Like any relationship, a romantic relationship relies heavily on a few things: Honesty, compassion, trust, and equality. As we talked about in the friendships section, these things are the core requirements for maintaining a robust romantic relationship.
Always fighting about the same issues
Money - how you manage it, budget, and where you spend it
Disagreeing about significant life decisions, such as moving in together, getting married, having children, or buying a new car
Sex, intimacy, or a lack thereof
Time spent together, either too much or not enough
Fortunately, if both parties are open to honestly communicating about their issues, there is hope for the relationship to survive. Simply put, the more you talk about things, the easier it will be to move forward with the issues you’re dealing with. And if one person is less willing to have an open line of communication, then it might be time to re-evaluate the relationship’s core values.
If you’ve gotten this far, you might be asking yourself, “now that I know these common issues, what do I do and where can I go to find extra help to navigate my relationship(s)?” Regardless of the type of relationship that you’re in, it is always helpful to have the option to talk to other people that you trust about your relationship issues. If it is a friendship that you’re having problems with, you can start by talking to another friend in a different group about what’s going on. This way, they don’t have preexisting feelings about the person you’re talking about. If you’re wanting advice on talking to your partner about taking the next step to move in together, maybe start by talking to a trusted friend on how they would handle bringing up the situation.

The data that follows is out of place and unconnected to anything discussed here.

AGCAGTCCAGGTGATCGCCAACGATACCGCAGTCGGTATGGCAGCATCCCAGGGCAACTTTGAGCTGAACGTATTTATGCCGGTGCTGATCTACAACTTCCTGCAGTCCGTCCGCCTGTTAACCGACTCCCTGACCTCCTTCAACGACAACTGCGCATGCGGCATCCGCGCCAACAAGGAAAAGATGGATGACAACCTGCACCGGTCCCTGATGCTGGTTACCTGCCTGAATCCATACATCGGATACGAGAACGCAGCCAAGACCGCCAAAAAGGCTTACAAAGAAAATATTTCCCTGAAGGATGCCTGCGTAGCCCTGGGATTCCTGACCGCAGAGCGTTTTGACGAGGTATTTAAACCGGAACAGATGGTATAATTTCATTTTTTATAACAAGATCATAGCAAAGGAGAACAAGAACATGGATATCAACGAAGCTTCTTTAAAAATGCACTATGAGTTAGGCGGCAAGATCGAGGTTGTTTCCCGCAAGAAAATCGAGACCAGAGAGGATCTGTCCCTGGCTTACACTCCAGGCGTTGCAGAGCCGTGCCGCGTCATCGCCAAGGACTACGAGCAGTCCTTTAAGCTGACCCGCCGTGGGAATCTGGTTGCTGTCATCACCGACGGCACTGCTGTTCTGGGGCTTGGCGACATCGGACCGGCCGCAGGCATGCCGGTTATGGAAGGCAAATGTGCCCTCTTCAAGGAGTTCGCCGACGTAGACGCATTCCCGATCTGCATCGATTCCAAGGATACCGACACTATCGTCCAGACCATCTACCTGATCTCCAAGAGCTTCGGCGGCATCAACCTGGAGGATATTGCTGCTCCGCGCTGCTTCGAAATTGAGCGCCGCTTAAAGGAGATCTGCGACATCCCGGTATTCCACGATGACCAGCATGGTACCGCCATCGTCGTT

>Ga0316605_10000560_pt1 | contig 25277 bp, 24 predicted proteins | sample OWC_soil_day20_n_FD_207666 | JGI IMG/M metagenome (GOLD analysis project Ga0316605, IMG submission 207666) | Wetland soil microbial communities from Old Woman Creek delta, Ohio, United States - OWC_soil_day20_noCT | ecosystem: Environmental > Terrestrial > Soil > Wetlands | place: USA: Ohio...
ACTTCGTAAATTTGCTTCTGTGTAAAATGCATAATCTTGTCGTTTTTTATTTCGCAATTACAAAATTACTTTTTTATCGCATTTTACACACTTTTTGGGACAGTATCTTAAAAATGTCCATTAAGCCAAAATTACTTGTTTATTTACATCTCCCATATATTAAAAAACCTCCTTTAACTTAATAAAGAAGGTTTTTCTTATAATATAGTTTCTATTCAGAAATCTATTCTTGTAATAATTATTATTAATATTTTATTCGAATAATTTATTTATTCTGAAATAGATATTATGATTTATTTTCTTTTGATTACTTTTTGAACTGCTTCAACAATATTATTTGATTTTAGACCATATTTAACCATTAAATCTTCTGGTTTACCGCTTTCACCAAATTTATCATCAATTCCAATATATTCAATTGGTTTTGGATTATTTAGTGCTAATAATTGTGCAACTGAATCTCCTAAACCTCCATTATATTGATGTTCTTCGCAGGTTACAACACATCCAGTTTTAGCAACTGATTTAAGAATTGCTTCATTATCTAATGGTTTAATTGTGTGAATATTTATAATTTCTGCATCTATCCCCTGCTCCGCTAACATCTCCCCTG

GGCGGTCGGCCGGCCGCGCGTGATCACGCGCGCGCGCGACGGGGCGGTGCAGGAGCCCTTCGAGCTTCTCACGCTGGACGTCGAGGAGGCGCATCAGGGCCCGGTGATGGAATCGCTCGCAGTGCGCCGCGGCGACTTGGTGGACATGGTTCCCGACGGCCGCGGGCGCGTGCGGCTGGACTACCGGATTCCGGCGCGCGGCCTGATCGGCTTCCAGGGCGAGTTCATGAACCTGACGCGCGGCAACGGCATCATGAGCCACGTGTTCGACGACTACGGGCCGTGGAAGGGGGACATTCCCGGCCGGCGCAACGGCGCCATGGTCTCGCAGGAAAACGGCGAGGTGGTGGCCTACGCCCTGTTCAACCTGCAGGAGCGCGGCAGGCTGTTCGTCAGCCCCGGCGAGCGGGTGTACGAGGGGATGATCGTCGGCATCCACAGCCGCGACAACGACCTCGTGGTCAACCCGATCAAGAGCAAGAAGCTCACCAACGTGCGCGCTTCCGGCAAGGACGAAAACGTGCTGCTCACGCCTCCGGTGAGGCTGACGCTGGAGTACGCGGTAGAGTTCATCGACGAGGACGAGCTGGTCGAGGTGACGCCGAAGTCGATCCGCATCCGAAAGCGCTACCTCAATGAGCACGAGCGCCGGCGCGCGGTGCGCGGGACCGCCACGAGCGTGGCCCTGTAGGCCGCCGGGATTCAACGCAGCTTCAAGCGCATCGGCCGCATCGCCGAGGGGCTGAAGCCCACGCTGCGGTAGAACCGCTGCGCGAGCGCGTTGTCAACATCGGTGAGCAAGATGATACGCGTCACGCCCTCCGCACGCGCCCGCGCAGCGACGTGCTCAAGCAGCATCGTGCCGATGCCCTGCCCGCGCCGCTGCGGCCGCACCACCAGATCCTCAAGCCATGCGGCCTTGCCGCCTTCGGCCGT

Maybe you’ve gotten to a point in your relationship where you need to talk to a medical professional, someone like a therapist or a couples counselor. These are two great options, and once you find the therapist that works for you, you could be on the road to more easily navigating the issues that come up in your relationship.
Online therapy platforms, like Talkspace, Relationship Hero, or Betterhelp, provide individuals, including teens, couples, and families, to communicate more openly with each other. Online Therapy is becoming more prevalent and is seen to be just as effective as an in-person therapist. Online therapy gives people the ability to speak to a licensed therapist in the comfort of their own homes with no need to tack on extra time for commuting or pay for a sitter if children are involved.
If one-on-one therapy isn’t your bag, there are other options like Group Therapy that might suit your needs better. You can easily find a group to join using the smartphone app, Wisdo. Wisdo will connect you with a group of people experiencing feelings similar to yours, making you feel more comfortable talking about the issues you’re having with people like you.
Couples Counseling: 7 Ways to Get Your Spouse to go to Therapy
Things to know about Online Therapy: What is Online Therapy?
Comparing Online Therapy Platforms: BetterHelp Vs. Talkspace Vs. Regain